In a technology context, a managed service would involve a service provider working in conjunction with a business customer to deliver a defined suite of services designed to deliver certain business outcomes. A Service Level Agreement (SLA), enshrined in contract, defines the responsibilities of the service provider. In a hosting context, these responsibilities would be managed hosting services. Managed services are often, wrongly, thought to be the same thing as outsourced services.
MRR is a term used by service providers and industry analysts to describe a service that is delivered as part of an annual or multi-year contract, for a fixed monthly fee, as opposed to a pay-as-you-go approach to sourcing services.
See Monthly Recurring Revenue.
A form of Software as a Service platform whereby the customer can have their own customised instance of the application, as opposed to a classic multi-tenant approach. Multi-instance makes it more suitable for the differing requirements of complex applications.
A form of Software as a Service platform whereby there is only a single-instance of the application that is deployed to all users. The service provider controls all configuration and changes with little or no customisation available. Typically, this approach is one-size-fits-all that is more suited to simple applications.
A means of delivering centralised IT services from an off-premise hosting environment. The delivery of these services could be through colocation, dedicated servers or cloud hosting.
Also known as CPE (customer premises equipment), on-premise is the traditional way of delivering IT services. An on-site server room or data centre environment is used to host all of the IT and telecommunications equipment used by the company, managed by in-house IT staff or through an outsourced service.
An outsourcing contract would typically involve a company making the strategic decision to outsource some or all of their IT requirements to a third party service provider on a long-term contract basis. Often wrongly confused with managed services.
See Platform as a Service.
In a technology environment, a way of sourcing services whereby the customer pays for them as they use them, after the fact, as opposed to an MRR approach. This pricing model is analogous to mobile phone contracts, e.g. the user can opt for PAYG or a fixed monthly contract.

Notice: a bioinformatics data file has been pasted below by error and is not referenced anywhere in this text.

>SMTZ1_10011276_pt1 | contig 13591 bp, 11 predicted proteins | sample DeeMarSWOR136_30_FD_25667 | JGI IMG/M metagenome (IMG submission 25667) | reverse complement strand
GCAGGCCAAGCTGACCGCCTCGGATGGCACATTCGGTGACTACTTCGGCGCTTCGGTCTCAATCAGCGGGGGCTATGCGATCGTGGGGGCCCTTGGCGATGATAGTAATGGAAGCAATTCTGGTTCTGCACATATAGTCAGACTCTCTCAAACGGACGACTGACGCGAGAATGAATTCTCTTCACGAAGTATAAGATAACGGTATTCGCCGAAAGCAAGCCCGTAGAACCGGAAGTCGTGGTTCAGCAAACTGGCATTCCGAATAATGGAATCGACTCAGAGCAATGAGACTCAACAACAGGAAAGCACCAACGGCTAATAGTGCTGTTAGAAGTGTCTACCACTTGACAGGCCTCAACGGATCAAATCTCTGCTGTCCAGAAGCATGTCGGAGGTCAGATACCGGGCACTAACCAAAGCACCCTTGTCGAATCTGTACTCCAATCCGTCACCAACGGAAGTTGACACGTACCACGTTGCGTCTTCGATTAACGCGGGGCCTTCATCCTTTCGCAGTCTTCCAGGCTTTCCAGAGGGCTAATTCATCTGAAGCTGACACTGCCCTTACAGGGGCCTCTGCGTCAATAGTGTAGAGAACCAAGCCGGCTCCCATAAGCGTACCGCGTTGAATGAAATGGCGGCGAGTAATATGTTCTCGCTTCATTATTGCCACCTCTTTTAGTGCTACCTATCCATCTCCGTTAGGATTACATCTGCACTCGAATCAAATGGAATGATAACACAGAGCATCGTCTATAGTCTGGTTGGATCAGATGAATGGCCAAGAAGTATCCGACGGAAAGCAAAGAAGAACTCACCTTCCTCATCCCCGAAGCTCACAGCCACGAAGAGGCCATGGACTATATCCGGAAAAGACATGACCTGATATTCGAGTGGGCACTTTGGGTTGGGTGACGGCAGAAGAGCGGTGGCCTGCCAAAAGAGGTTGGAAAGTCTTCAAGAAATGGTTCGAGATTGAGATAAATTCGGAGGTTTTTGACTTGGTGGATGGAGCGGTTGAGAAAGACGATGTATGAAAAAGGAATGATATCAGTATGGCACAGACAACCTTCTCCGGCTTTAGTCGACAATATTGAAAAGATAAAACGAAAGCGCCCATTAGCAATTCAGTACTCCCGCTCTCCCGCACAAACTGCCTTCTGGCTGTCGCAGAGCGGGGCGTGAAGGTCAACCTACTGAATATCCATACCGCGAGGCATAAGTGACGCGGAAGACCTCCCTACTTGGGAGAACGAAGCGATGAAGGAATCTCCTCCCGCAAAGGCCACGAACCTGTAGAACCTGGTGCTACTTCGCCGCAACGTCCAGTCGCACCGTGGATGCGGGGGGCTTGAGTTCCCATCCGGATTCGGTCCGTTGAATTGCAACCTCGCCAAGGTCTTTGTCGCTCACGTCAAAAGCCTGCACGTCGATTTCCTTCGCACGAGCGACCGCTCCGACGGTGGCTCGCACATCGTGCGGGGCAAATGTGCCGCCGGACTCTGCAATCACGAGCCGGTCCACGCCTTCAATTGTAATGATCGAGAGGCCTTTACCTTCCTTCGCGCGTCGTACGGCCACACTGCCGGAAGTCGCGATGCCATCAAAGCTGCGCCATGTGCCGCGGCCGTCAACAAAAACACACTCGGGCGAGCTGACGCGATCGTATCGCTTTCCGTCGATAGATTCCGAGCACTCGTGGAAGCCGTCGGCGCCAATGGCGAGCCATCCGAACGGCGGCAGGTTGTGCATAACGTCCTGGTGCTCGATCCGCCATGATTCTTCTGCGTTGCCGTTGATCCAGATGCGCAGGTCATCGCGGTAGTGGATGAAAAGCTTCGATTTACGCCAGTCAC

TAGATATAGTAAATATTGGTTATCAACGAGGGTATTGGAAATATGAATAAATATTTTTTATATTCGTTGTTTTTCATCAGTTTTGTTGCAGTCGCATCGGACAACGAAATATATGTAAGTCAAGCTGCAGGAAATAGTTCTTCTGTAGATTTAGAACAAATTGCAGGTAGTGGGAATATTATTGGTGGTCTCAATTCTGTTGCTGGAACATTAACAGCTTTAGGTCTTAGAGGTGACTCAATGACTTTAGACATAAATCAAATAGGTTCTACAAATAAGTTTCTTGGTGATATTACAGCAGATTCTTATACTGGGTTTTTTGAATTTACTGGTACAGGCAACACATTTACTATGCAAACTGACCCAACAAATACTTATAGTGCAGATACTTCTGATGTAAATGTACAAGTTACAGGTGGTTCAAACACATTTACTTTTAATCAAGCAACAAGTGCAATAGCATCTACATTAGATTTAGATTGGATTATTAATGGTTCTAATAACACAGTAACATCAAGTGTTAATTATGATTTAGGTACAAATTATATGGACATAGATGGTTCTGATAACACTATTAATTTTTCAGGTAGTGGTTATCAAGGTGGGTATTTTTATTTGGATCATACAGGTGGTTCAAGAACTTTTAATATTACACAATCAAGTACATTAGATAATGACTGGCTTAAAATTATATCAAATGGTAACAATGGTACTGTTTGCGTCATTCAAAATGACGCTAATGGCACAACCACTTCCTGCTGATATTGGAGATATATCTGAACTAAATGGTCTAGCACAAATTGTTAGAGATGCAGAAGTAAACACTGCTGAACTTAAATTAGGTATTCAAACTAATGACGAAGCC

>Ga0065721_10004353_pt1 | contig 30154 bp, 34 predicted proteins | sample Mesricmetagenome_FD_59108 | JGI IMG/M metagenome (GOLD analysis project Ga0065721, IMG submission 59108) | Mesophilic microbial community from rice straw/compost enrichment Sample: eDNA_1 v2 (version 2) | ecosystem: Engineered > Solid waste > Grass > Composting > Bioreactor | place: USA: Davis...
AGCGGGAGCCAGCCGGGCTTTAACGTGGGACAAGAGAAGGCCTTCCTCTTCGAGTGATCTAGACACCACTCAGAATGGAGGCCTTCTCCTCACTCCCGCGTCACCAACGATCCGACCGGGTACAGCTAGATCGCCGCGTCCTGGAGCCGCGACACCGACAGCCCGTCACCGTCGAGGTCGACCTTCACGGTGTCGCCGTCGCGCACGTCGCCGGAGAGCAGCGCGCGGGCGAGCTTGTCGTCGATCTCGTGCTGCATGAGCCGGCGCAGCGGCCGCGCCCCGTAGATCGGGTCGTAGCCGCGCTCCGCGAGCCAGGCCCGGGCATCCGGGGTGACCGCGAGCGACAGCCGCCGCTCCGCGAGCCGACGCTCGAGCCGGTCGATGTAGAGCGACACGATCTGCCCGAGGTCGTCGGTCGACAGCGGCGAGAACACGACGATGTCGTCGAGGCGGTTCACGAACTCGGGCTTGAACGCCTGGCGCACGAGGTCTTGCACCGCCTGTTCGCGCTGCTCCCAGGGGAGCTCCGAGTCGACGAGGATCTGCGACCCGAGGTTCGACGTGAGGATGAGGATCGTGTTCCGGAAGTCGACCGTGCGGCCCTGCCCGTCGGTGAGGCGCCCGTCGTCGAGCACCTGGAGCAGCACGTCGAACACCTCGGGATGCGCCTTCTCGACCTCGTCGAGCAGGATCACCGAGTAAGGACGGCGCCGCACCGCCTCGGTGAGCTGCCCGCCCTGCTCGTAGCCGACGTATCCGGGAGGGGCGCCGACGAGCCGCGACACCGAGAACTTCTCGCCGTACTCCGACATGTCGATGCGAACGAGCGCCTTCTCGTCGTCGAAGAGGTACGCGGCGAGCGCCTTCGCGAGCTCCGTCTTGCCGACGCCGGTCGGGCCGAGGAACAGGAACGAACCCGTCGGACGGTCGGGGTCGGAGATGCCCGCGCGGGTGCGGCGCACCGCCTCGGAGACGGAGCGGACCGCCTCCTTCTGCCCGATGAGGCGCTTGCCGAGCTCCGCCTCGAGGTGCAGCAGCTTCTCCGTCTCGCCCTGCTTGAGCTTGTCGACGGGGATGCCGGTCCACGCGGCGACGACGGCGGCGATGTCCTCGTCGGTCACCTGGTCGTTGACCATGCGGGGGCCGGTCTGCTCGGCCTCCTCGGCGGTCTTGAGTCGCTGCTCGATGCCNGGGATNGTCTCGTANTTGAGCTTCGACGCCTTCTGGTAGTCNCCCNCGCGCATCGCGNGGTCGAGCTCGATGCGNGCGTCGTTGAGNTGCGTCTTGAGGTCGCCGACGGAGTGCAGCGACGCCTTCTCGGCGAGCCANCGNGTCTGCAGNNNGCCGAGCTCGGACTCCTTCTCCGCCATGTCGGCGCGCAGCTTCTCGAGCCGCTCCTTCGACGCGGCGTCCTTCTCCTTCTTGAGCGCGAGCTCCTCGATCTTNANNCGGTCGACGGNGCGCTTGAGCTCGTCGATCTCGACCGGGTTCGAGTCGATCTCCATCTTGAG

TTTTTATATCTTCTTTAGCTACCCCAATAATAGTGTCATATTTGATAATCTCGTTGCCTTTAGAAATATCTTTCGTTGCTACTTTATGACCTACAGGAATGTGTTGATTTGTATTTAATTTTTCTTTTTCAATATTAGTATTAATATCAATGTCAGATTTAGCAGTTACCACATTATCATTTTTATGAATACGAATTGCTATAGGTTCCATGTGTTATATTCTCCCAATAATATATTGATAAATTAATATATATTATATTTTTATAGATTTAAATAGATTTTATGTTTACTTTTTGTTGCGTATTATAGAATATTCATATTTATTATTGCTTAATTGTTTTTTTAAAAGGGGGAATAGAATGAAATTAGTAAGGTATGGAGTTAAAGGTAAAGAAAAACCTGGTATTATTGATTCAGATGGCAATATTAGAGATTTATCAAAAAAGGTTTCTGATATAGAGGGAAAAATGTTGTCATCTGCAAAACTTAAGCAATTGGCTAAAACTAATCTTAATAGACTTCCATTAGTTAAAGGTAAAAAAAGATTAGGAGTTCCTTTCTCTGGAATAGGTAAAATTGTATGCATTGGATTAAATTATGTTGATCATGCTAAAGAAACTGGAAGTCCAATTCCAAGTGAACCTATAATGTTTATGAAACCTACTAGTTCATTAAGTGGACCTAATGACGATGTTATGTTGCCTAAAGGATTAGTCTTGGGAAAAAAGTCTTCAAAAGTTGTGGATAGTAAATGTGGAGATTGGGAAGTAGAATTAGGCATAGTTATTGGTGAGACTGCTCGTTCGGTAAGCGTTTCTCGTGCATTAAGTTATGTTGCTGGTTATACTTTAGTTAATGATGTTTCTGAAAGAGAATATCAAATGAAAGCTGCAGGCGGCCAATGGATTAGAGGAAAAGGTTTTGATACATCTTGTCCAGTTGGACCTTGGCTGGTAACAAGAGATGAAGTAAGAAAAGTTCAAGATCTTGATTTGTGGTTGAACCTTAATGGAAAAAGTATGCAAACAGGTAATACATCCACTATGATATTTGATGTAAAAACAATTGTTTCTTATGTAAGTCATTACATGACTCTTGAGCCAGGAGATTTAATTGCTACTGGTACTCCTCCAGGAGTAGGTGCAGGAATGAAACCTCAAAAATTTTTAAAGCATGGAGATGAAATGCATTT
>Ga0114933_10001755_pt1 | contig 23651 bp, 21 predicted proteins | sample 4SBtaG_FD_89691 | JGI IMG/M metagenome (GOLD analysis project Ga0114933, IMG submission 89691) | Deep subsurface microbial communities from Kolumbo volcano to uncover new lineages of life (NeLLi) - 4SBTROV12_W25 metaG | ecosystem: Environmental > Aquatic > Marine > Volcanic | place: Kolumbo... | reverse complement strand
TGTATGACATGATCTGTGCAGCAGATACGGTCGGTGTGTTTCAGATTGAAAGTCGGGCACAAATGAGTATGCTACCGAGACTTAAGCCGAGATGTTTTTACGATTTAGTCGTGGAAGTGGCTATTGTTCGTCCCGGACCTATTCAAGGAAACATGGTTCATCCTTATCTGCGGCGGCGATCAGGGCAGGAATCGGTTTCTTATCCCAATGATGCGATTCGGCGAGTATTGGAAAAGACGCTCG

See Pay As You Go.
A PaaS offering provides a suite of tools designed to provide the necessary database, management, development and deployment tools for the creation and delivery of business applications, mobile apps, social apps, microsites, websites, and other software-driven solutions.
A form of cloud whereby the hardware, virtual machines and storage is deployed on dedicated hardware for one company only. This cloud is a single-tenant environment (as opposed to multi-tenant) and is distinctly different to public cloud, albeit with the same technologies used in the solution architecture.
In an application hosting or web hosting scenario, the production environment is the live, customer/company facing deployment of that which is being hosted. Typically, the service would move into the production environment following a successful staging environment phase.
A form of cloud deployed on multi-tenant platforms, invariably very large, often spanning multiple locations and countries. These are called “public” clouds because they are accessed over the public Internet and are configured/managed through web portals. Their size means they are highly elastic and scalable, far more so than private cloud deployments. They are usually paid for in a PAYG model with highly granular usage-based tariffs across a variety of items.